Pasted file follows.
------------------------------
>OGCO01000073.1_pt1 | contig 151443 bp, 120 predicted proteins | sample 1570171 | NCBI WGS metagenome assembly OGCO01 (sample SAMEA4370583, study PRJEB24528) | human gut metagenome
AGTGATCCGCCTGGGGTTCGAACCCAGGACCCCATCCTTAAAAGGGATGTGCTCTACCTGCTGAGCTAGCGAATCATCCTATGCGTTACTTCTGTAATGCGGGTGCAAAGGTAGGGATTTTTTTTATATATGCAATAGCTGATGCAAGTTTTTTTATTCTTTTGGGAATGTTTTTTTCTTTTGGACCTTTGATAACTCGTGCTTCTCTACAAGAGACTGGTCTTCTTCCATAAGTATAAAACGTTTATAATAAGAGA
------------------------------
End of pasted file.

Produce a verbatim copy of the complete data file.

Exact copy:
>OGCO01000073.1_pt1 | contig 151443 bp, 120 predicted proteins | sample 1570171 | NCBI WGS metagenome assembly OGCO01 (sample SAMEA4370583, study PRJEB24528) | human gut metagenome
AGTGATCCGCCTGGGGTTCGAACCCAGGACCCCATCCTTAAAAGGGATGTGCTCTACCTGCTGAGCTAGCGAATCATCCTATGCGTTACTTCTGTAATGCGGGTGCAAAGGTAGGGATTTTTTTTATATATGCAATAGCTGATGCAAGTTTTTTTATTCTTTTGGGAATGTTTTTTTCTTTTGGACCTTTGATAACTCGTGCTTCTCTACAAGAGACTGGTCTTCTTCCATAAGTATAAAACGTTTATAATAAGAGA